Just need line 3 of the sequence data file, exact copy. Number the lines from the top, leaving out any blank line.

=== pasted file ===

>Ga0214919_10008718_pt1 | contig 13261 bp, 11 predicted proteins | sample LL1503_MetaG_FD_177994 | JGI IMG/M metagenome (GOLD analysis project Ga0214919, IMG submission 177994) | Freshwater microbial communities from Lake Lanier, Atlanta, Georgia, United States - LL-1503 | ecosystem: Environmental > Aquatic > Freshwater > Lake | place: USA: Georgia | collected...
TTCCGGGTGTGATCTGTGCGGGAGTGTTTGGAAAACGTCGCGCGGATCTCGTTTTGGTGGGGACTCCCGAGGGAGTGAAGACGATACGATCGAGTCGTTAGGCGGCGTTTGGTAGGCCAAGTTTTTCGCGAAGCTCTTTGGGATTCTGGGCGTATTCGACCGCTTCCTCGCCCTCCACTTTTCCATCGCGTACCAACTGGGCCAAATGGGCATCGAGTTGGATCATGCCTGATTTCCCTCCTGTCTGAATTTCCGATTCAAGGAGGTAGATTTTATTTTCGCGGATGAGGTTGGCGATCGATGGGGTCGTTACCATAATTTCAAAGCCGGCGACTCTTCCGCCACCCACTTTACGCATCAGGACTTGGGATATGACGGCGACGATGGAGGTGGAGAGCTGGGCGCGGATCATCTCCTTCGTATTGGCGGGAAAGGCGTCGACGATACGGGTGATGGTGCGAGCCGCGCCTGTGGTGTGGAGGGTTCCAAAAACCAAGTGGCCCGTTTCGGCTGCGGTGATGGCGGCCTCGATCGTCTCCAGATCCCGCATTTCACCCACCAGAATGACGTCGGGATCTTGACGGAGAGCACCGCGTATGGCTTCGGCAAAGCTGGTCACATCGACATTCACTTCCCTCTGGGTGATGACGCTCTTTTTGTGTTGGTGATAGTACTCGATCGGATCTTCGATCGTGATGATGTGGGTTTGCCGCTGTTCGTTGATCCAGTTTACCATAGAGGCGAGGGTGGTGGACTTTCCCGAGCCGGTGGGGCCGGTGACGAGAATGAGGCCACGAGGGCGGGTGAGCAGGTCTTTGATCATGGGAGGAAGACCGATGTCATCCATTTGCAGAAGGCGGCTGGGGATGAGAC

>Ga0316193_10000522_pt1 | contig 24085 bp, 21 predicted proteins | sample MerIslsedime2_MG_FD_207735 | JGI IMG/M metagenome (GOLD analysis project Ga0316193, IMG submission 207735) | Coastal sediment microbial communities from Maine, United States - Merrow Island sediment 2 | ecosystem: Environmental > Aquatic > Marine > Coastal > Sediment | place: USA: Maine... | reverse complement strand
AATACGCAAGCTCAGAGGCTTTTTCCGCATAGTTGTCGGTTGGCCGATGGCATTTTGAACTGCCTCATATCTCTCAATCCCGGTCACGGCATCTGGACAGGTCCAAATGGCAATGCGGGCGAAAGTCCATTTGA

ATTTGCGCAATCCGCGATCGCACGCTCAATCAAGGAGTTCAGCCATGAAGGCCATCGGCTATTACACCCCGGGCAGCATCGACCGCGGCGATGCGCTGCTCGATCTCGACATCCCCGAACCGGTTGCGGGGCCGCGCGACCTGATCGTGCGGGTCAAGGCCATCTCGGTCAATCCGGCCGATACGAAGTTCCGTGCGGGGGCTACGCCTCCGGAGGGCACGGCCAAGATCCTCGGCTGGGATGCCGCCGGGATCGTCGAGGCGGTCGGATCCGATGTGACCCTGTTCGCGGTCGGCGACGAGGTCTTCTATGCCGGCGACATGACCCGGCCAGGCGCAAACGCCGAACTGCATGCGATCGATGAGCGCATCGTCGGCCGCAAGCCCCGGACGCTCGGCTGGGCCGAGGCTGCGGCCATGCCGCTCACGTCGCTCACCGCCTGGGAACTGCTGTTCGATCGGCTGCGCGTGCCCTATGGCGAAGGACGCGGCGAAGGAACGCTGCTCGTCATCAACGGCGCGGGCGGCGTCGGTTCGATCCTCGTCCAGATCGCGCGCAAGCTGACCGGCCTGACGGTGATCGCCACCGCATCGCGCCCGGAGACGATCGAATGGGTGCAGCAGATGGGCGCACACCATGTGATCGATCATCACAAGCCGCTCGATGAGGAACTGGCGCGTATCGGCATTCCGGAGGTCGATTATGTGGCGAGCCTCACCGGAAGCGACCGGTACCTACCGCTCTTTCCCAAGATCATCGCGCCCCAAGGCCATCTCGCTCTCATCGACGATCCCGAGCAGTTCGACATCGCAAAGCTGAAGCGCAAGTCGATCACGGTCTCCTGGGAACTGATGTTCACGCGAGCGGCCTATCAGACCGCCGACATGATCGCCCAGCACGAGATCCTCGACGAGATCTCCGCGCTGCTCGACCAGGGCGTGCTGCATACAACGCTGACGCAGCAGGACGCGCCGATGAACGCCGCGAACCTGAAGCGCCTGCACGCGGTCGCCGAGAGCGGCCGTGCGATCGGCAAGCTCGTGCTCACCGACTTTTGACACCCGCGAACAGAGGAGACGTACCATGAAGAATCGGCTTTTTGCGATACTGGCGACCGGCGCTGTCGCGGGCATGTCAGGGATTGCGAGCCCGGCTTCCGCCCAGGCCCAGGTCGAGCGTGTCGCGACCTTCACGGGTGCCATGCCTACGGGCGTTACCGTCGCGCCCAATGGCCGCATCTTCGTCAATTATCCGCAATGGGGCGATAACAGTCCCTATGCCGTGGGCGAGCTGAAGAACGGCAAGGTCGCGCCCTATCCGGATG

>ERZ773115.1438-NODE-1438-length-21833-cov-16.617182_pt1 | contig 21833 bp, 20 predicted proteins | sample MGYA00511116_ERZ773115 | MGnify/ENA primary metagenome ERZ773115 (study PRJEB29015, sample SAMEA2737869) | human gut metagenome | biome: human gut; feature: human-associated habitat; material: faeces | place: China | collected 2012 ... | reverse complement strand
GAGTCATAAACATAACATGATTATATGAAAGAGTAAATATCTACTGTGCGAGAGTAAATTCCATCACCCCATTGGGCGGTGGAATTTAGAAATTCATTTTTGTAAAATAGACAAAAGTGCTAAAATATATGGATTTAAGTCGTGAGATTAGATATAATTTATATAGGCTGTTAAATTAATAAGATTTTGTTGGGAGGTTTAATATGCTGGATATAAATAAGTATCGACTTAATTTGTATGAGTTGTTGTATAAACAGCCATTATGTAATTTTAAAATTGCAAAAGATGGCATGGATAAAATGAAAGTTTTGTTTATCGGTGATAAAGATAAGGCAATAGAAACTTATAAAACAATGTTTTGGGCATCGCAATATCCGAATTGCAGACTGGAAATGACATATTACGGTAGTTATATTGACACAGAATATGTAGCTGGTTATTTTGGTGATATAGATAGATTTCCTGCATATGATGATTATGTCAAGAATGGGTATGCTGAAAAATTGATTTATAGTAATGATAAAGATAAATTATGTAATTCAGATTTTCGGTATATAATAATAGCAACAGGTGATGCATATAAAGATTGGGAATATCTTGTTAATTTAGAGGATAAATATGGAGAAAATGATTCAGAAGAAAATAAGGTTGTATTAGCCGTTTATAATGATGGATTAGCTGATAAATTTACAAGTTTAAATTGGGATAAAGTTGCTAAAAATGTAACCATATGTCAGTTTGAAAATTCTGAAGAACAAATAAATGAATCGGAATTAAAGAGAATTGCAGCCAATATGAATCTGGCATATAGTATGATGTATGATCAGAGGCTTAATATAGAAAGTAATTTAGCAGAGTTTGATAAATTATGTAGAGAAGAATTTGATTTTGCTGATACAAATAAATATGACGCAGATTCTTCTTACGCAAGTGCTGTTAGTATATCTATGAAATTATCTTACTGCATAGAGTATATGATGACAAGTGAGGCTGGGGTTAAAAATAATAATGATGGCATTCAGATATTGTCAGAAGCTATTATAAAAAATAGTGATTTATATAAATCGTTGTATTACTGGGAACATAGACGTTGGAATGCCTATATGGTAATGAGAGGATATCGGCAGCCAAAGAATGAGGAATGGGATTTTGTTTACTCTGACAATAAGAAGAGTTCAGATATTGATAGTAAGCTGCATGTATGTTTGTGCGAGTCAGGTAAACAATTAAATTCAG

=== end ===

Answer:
>Ga0316193_10000522_pt1 | contig 24085 bp, 21 predicted proteins | sample MerIslsedime2_MG_FD_207735 | JGI IMG/M metagenome (GOLD analysis project Ga0316193, IMG submission 207735) | Coastal sediment microbial communities from Maine, United States - Merrow Island sediment 2 | ecosystem: Environmental > Aquatic > Marine > Coastal > Sediment | place: USA: Maine... | reverse complement strand